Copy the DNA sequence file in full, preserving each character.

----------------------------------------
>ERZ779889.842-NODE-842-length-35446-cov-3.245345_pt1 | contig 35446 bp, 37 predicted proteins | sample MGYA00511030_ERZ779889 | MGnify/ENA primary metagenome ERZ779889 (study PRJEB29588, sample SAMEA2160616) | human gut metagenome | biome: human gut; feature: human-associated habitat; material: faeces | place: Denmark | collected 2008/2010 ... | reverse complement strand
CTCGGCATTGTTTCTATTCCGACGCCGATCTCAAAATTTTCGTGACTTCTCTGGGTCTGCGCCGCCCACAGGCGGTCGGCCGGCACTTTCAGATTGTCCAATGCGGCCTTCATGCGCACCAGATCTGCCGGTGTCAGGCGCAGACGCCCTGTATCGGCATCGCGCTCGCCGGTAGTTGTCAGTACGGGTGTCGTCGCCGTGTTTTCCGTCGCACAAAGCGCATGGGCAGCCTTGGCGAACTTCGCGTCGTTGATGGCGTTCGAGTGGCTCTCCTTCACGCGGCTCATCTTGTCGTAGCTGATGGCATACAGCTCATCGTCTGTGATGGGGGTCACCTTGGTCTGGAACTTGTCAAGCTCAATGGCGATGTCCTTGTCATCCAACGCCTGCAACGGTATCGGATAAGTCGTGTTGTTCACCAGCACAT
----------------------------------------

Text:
>ERZ779889.842-NODE-842-length-35446-cov-3.245345_pt1 | contig 35446 bp, 37 predicted proteins | sample MGYA00511030_ERZ779889 | MGnify/ENA primary metagenome ERZ779889 (study PRJEB29588, sample SAMEA2160616) | human gut metagenome | biome: human gut; feature: human-associated habitat; material: faeces | place: Denmark | collected 2008/2010 ... | reverse complement strand
CTCGGCATTGTTTCTATTCCGACGCCGATCTCAAAATTTTCGTGACTTCTCTGGGTCTGCGCCGCCCACAGGCGGTCGGCCGGCACTTTCAGATTGTCCAATGCGGCCTTCATGCGCACCAGATCTGCCGGTGTCAGGCGCAGACGCCCTGTATCGGCATCGCGCTCGCCGGTAGTTGTCAGTACGGGTGTCGTCGCCGTGTTTTCCGTCGCACAAAGCGCATGGGCAGCCTTGGCGAACTTCGCGTCGTTGATGGCGTTCGAGTGGCTCTCCTTCACGCGGCTCATCTTGTCGTAGCTGATGGCATACAGCTCATCGTCTGTGATGGGGGTCACCTTGGTCTGGAACTTGTCAAGCTCAATGGCGATGTCCTTGTCATCCAACGCCTGCAACGGTATCGGATAAGTCGTGTTGTTCACCAGCACAT